Category Archives: Mother & Father Nature

Out & About—Residents of the Jetty Cats feral colony at the San Diego Jetty

Out & About San Diego

As promised, many pictures of some of the residents of the San Diego Jetty Cats feral colony.

San Diego jetty

Resident of the San Diego Jetty Cats feral colonyResident of the San Diego Jetty Cats feral colonyResident of the San Diego Jetty Cats feral colonyResident of the San Diego Jetty Cats feral colonyResident of the San Diego Jetty Cats feral colonyResident of the San Diego Jetty Cats feral colonyResident of the San Diego Jetty Cats feral colonyResident of the San Diego Jetty Cats feral colonyResident of the San Diego Jetty Cats feral colonyResident of the San Diego Jetty Cats feral colonyResident of the San Diego Jetty Cats feral colonyResident of the San Diego Jetty Cats feral colonyResident of the San Diego Jetty Cats feral colonyResident of the San Diego Jetty Cats feral colonyResident of the San Diego Jetty Cats feral colonyResident of the San Diego Jetty Cats feral colonyResident of the San Diego Jetty Cats feral colony

Show me some fangs and tongue, baby!
Resident of the San Diego Jetty Cats feral colonyResident of the San Diego Jetty Cats feral colonyResident of the San Diego Jetty Cats feral colonyResident of the San Diego Jetty Cats feral colony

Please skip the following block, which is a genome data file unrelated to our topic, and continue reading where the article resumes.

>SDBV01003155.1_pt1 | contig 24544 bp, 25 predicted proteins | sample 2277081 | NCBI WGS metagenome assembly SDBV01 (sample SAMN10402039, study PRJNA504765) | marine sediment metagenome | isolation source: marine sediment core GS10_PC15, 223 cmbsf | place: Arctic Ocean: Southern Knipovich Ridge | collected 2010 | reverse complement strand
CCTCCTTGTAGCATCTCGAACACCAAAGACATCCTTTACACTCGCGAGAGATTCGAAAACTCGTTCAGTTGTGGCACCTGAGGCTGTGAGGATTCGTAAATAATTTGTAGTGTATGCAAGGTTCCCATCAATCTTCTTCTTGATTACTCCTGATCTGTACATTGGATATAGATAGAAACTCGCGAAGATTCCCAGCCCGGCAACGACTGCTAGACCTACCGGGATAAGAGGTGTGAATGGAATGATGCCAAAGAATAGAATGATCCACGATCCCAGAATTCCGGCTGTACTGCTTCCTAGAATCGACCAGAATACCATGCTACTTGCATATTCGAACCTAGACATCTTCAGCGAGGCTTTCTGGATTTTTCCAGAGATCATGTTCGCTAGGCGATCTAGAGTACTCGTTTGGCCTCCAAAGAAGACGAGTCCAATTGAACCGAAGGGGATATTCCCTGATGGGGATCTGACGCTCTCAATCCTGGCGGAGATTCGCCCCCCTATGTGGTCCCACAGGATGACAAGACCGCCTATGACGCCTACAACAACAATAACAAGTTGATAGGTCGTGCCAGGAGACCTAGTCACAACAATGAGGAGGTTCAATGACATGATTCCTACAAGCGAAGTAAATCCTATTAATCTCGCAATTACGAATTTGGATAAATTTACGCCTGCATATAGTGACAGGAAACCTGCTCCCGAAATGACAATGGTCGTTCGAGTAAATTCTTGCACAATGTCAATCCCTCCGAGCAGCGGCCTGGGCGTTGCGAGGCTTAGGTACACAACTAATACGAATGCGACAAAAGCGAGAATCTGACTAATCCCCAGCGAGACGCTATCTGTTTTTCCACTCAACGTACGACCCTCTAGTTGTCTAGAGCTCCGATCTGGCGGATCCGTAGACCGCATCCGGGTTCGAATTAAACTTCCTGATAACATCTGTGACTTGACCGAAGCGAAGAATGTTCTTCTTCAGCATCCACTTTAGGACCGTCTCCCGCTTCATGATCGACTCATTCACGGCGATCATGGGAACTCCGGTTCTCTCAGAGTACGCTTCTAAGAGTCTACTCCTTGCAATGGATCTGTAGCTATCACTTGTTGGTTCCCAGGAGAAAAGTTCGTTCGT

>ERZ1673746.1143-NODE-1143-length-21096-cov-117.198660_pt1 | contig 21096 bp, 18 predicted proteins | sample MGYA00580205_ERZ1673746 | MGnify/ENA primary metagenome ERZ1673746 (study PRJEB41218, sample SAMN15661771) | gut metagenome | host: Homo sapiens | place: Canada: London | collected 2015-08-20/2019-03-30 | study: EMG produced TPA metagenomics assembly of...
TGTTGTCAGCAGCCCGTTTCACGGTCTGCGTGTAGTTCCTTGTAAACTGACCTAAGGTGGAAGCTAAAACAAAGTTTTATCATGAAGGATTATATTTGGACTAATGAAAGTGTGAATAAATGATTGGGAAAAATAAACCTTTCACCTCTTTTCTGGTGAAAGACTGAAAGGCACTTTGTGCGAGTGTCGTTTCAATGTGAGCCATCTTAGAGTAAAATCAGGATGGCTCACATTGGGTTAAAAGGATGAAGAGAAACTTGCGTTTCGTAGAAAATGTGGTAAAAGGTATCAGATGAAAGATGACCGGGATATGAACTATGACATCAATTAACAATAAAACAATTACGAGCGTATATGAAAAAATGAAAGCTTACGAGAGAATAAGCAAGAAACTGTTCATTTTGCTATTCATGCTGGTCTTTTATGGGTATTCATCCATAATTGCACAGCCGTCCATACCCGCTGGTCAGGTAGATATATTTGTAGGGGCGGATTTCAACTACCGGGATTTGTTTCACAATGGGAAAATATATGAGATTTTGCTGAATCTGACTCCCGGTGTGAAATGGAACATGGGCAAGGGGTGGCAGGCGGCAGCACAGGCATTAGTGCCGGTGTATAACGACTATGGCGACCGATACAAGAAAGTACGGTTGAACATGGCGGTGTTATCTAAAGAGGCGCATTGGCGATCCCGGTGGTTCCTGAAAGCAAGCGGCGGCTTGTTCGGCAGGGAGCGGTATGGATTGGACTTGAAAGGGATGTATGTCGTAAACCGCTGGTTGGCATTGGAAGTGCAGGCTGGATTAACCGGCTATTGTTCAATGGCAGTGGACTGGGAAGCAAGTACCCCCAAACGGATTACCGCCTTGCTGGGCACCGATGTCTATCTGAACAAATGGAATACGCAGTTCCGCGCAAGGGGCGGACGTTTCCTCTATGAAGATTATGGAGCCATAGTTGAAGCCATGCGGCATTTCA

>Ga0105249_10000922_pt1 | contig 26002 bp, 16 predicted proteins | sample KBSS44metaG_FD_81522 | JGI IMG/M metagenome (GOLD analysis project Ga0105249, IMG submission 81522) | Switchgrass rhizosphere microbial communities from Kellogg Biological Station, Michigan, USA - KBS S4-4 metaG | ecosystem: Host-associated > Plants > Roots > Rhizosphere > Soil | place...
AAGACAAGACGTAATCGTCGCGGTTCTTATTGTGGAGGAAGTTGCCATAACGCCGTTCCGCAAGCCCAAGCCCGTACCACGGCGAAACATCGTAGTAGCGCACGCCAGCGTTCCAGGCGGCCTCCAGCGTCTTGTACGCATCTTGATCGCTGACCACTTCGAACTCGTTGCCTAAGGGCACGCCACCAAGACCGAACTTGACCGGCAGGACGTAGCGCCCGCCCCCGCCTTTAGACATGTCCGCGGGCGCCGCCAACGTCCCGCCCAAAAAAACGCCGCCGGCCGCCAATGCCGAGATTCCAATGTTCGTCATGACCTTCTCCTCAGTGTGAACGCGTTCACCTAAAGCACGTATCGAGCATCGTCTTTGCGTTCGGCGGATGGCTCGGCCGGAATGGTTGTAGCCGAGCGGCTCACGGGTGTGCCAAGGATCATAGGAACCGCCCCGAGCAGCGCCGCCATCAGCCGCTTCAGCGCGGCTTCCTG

Zoey the Cool Cat said that I should include pictures of the non-cat residents because, even though they aren’t cats, they are residents.
Resident of the San Diego Jetty Cats feral colonyResident of the San Diego Jetty Cats feral colonyResident of the San Diego Jetty Cats feral colonyResident of the San Diego Jetty Cats feral colonyResident of the San Diego Jetty Cats feral colonyResident of the San Diego Jetty Cats feral colonyResident of the San Diego Jetty Cats feral colony

This was one of my favorite cats from this visit.
S/he wouldn’t come to eat anything. Didn’t even move.
Just sat there with its back to me. I felt so ignored.
Resident of the San Diego Jetty Cats feral colony

Coming up next: Music on Mondays

I'm Zoey the Cool Cat, and I approve this post

 

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Friday Flower Fiesta (9-8-2017)—San Diego summer flowers

Out & About San Diego

San Diego summer flowers for all you people who soon will be heading into fall and winter.